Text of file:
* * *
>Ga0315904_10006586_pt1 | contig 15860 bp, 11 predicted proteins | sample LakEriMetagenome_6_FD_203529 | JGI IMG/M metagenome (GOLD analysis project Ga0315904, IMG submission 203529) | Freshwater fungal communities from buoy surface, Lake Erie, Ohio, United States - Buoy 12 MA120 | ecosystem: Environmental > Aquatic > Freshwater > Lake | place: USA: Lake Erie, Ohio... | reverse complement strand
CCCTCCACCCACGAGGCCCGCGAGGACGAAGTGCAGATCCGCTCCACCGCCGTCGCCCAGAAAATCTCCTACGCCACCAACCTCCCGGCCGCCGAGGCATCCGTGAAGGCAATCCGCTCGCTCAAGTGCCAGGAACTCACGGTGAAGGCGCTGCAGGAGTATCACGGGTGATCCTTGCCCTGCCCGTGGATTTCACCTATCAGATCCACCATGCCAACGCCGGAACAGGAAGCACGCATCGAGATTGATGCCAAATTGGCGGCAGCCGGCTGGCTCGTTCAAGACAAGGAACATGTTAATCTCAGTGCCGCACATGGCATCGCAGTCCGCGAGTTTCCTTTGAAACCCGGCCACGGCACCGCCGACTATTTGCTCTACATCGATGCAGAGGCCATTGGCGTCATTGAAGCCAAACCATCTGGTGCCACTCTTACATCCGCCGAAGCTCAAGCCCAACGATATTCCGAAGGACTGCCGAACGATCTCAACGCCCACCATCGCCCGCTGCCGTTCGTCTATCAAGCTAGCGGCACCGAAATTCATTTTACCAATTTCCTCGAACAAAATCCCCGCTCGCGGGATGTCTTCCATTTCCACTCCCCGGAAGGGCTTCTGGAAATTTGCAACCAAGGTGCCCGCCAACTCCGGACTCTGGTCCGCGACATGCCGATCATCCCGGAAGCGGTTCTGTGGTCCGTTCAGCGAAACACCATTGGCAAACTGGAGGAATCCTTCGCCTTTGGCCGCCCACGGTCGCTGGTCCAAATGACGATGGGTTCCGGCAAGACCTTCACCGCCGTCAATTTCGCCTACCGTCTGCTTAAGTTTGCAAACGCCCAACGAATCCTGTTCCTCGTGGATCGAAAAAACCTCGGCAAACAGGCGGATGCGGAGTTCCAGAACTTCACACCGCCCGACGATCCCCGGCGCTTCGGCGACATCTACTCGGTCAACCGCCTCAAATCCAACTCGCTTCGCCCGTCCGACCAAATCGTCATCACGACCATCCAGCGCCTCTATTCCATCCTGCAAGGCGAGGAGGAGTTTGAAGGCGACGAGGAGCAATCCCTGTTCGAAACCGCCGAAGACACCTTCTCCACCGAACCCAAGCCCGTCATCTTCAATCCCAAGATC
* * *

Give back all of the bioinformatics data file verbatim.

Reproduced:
>Ga0315904_10006586_pt1 | contig 15860 bp, 11 predicted proteins | sample LakEriMetagenome_6_FD_203529 | JGI IMG/M metagenome (GOLD analysis project Ga0315904, IMG submission 203529) | Freshwater fungal communities from buoy surface, Lake Erie, Ohio, United States - Buoy 12 MA120 | ecosystem: Environmental > Aquatic > Freshwater > Lake | place: USA: Lake Erie, Ohio... | reverse complement strand
CCCTCCACCCACGAGGCCCGCGAGGACGAAGTGCAGATCCGCTCCACCGCCGTCGCCCAGAAAATCTCCTACGCCACCAACCTCCCGGCCGCCGAGGCATCCGTGAAGGCAATCCGCTCGCTCAAGTGCCAGGAACTCACGGTGAAGGCGCTGCAGGAGTATCACGGGTGATCCTTGCCCTGCCCGTGGATTTCACCTATCAGATCCACCATGCCAACGCCGGAACAGGAAGCACGCATCGAGATTGATGCCAAATTGGCGGCAGCCGGCTGGCTCGTTCAAGACAAGGAACATGTTAATCTCAGTGCCGCACATGGCATCGCAGTCCGCGAGTTTCCTTTGAAACCCGGCCACGGCACCGCCGACTATTTGCTCTACATCGATGCAGAGGCCATTGGCGTCATTGAAGCCAAACCATCTGGTGCCACTCTTACATCCGCCGAAGCTCAAGCCCAACGATATTCCGAAGGACTGCCGAACGATCTCAACGCCCACCATCGCCCGCTGCCGTTCGTCTATCAAGCTAGCGGCACCGAAATTCATTTTACCAATTTCCTCGAACAAAATCCCCGCTCGCGGGATGTCTTCCATTTCCACTCCCCGGAAGGGCTTCTGGAAATTTGCAACCAAGGTGCCCGCCAACTCCGGACTCTGGTCCGCGACATGCCGATCATCCCGGAAGCGGTTCTGTGGTCCGTTCAGCGAAACACCATTGGCAAACTGGAGGAATCCTTCGCCTTTGGCCGCCCACGGTCGCTGGTCCAAATGACGATGGGTTCCGGCAAGACCTTCACCGCCGTCAATTTCGCCTACCGTCTGCTTAAGTTTGCAAACGCCCAACGAATCCTGTTCCTCGTGGATCGAAAAAACCTCGGCAAACAGGCGGATGCGGAGTTCCAGAACTTCACACCGCCCGACGATCCCCGGCGCTTCGGCGACATCTACTCGGTCAACCGCCTCAAATCCAACTCGCTTCGCCCGTCCGACCAAATCGTCATCACGACCATCCAGCGCCTCTATTCCATCCTGCAAGGCGAGGAGGAGTTTGAAGGCGACGAGGAGCAATCCCTGTTCGAAACCGCCGAAGACACCTTCTCCACCGAACCCAAGCCCGTCATCTTCAATCCCAAGATC